Lessons From 2020: What We Learned From COVID

Few people were sad to see 2020 come to an end. And while we are all hopeful for this new year, things won’t go back to “normal” any time soon. However, it is important to take stock of the previous year and learn from the pandemic. Here are five business lessons that many organizations have learned during COVID-19 recovery. 

Adapt Or Get Left Behind  

One of the biggest lessons we’ve learned from 2020 is that companies must adapt quickly to change, or they will go out of business. Restaurants had to adapt to takeout-only or takeout-first models. Other businesses had to move to work-from-home models. Many closed their physical offices to save money. Companies entered new lines of business – manufacturing PPE, etc.  Companies that did nothing and played a “wait-and-see” game are likely no longer in business. Companies that pivoted quickly are in a much better position to come out the other end even stronger.  

Customer Relationships Make A Critical Difference  

Customer churn costs businesses $136 billion a year in the United States. It’s far more costly to find new customers than it is to keep your existing customers, but finding those new customers is an exceptional challenge, especially when the economy is down. That’s why it is so important to invest in customer relationship management 365 days a year. Preventing customers from leaving is crucial in tough times, and businesses need to keep their customer pipelines strong if they want to be able to weather future storms.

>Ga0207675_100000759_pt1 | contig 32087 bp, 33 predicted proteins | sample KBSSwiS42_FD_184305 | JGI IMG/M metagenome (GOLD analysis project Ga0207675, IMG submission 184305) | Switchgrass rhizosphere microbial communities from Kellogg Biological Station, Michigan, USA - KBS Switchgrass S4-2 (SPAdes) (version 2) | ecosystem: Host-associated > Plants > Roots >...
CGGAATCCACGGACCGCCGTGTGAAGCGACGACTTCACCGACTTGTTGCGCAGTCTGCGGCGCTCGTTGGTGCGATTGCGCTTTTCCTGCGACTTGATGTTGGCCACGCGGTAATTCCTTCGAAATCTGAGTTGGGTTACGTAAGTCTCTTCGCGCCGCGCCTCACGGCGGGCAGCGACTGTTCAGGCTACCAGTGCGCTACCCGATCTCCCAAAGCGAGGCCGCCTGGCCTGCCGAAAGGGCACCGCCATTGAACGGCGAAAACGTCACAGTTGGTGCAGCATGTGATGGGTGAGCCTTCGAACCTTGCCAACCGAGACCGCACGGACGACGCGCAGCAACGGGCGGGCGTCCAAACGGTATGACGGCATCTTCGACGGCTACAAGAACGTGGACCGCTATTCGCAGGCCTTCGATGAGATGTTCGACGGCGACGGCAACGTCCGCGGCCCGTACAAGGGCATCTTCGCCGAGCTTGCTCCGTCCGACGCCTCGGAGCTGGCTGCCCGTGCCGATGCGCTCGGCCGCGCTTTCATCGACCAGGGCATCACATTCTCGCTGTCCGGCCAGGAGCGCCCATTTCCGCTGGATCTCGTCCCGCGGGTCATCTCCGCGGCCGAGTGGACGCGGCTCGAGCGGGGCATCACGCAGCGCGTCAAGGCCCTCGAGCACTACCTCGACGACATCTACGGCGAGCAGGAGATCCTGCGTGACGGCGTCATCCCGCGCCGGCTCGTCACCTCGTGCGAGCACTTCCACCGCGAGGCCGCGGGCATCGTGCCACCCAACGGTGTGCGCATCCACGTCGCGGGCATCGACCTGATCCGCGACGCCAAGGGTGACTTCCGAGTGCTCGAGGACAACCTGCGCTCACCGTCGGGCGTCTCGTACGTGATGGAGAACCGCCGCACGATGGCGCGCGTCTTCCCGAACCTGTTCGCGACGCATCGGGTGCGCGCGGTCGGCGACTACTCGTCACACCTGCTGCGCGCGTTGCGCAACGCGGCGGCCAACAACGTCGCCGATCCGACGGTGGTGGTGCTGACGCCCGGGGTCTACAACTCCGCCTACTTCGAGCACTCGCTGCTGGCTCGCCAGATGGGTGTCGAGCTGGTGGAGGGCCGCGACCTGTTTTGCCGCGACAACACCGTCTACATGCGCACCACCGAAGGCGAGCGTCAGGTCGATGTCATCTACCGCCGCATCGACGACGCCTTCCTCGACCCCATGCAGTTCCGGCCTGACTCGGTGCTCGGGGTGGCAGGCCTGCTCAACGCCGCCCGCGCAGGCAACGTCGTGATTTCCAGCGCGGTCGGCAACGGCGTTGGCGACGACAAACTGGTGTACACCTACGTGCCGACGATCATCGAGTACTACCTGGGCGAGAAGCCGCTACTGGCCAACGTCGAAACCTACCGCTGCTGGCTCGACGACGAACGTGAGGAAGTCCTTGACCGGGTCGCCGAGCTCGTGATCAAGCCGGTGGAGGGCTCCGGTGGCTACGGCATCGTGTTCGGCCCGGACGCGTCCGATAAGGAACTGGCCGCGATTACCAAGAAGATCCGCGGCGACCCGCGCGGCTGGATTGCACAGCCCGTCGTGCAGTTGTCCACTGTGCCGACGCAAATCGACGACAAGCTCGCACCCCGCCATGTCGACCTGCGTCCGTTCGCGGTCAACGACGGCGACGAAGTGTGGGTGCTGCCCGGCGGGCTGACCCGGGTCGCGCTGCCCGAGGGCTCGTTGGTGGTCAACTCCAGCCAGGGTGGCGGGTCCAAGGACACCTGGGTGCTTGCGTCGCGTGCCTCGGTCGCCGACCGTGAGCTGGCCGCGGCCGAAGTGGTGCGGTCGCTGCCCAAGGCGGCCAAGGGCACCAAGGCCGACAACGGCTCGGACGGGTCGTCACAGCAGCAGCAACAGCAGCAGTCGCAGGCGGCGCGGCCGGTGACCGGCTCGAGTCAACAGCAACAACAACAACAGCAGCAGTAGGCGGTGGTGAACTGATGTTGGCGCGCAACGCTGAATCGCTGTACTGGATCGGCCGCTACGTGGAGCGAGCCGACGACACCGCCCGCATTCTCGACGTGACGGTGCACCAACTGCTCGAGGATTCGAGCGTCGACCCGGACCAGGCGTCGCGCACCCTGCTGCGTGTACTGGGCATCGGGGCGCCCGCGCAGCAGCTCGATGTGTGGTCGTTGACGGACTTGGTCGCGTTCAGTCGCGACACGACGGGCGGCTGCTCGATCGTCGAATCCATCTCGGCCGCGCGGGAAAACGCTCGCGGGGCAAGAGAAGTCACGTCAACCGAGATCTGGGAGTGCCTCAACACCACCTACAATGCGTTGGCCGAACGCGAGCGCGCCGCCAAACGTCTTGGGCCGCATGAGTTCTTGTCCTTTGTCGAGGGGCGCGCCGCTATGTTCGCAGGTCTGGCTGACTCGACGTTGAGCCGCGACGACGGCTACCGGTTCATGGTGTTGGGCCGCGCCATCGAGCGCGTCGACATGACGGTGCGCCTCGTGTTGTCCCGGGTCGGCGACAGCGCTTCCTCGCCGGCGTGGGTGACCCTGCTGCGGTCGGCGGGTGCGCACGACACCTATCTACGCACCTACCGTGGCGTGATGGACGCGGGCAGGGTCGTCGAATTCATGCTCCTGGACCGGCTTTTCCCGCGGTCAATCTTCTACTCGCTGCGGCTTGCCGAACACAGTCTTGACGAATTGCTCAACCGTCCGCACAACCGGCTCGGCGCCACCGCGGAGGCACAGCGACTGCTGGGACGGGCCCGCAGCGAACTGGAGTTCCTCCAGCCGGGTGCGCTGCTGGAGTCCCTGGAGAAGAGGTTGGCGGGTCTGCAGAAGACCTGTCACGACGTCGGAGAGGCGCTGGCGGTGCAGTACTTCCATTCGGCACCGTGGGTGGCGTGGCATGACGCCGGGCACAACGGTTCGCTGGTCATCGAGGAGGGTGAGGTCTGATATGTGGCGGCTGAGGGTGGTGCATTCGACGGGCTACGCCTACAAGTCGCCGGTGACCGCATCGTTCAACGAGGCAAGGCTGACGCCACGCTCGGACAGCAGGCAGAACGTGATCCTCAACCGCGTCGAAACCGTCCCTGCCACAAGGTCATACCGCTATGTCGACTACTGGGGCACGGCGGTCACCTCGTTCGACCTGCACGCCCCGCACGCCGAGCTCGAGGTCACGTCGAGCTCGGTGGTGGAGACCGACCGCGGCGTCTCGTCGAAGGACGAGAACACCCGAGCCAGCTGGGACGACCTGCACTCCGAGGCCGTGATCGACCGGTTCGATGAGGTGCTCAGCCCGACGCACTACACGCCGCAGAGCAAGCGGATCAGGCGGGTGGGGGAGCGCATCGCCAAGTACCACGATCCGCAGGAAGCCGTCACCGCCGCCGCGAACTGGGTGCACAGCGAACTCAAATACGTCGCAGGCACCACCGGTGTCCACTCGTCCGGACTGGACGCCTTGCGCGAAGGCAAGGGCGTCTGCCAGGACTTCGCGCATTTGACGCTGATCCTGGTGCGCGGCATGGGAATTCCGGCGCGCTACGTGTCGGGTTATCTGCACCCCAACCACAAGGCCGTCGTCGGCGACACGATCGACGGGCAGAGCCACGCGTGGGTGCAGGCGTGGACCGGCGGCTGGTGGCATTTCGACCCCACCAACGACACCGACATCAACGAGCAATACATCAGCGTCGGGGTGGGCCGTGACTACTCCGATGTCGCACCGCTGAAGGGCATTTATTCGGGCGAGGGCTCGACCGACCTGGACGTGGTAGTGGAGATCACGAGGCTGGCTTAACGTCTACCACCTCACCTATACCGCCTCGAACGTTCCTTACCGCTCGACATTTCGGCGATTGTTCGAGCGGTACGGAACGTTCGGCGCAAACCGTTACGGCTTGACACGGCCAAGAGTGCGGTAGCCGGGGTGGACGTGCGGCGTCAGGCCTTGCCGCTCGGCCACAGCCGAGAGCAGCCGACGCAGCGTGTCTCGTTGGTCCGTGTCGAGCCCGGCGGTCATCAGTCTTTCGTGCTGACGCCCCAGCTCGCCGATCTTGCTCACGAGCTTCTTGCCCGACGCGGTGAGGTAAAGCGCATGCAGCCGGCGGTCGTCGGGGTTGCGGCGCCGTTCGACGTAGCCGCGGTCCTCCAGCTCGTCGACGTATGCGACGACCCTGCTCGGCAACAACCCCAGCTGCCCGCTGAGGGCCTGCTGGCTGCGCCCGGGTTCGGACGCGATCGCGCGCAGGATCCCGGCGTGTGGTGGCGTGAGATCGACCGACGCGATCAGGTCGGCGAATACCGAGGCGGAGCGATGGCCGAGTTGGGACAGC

Know Your Supply Chain Like the Back of Your Hand  

In 2020, some companies found out rather quickly that their supply chains were critically weak. Businesses that did not have a good handle on supply chain management struggled to keep up with the unpredictability of 2020 that included spikes in demand, vendors or customers that suddenly paused or ceased operations, and sudden material and product shortages. To ensure your own business can survive unforeseen changes, you must have a good handle on your supply chain.  

You Must Invest In Marketing 

When the economy ground to a halt in 2020, many businesses chose to shut down marketing because it was an “expense.” But according to the Wharton School of Business, companies that market aggressively during a recession recover faster, netting 256% more in sales than companies that do not market.  

Your sales team can only contact so many people per day, but marketing can reach people 24/7/365. Investing in marketing allows you to support your sales team and build a pipeline, attracting more business in the short term and recovering faster over the long term. Marketing also signals to buyers that you are in business and doing well, making them feel more comfortable dealing with you.  

Your Website Must Be Up To Date  

In a situation, like we faced last year, your website was your lifeline. Websites are a 24/7/365 virtual sales rep, and it’s more important than ever to make sure your website is updated, mobile-friendly, loads quickly, and captures leads.  

During the shutdowns of 2020, your website was the only way many potential customers could find you and learn about you. If they found an outdated website, they probably moved on to a competitor. Moving forward, make sure to redesign your website every three to five years, with three being the optimal frequency.  

Are You Looking For Sales And Marketing Talent?  

If you are looking for sales and marketing talent that will keep your ag business pipeline full, contact the agricultural industry staffing experts at Morris Bixby Group. Our proven strategies for success can help you achieve your sales and marketing recruiting and retention goals.


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